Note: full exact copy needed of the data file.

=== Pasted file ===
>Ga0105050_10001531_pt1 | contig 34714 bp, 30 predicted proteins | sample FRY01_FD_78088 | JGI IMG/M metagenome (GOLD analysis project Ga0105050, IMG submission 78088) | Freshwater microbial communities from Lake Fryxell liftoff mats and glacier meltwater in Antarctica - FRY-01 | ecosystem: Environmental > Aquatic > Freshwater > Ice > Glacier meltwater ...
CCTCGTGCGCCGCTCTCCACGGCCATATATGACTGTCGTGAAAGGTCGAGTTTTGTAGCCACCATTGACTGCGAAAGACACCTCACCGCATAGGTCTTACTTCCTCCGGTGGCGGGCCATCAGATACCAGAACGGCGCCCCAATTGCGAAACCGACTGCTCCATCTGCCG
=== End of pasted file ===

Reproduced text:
>Ga0105050_10001531_pt1 | contig 34714 bp, 30 predicted proteins | sample FRY01_FD_78088 | JGI IMG/M metagenome (GOLD analysis project Ga0105050, IMG submission 78088) | Freshwater microbial communities from Lake Fryxell liftoff mats and glacier meltwater in Antarctica - FRY-01 | ecosystem: Environmental > Aquatic > Freshwater > Ice > Glacier meltwater ...
CCTCGTGCGCCGCTCTCCACGGCCATATATGACTGTCGTGAAAGGTCGAGTTTTGTAGCCACCATTGACTGCGAAAGACACCTCACCGCATAGGTCTTACTTCCTCCGGTGGCGGGCCATCAGATACCAGAACGGCGCCCCAATTGCGAAACCGACTGCTCCATCTGCCG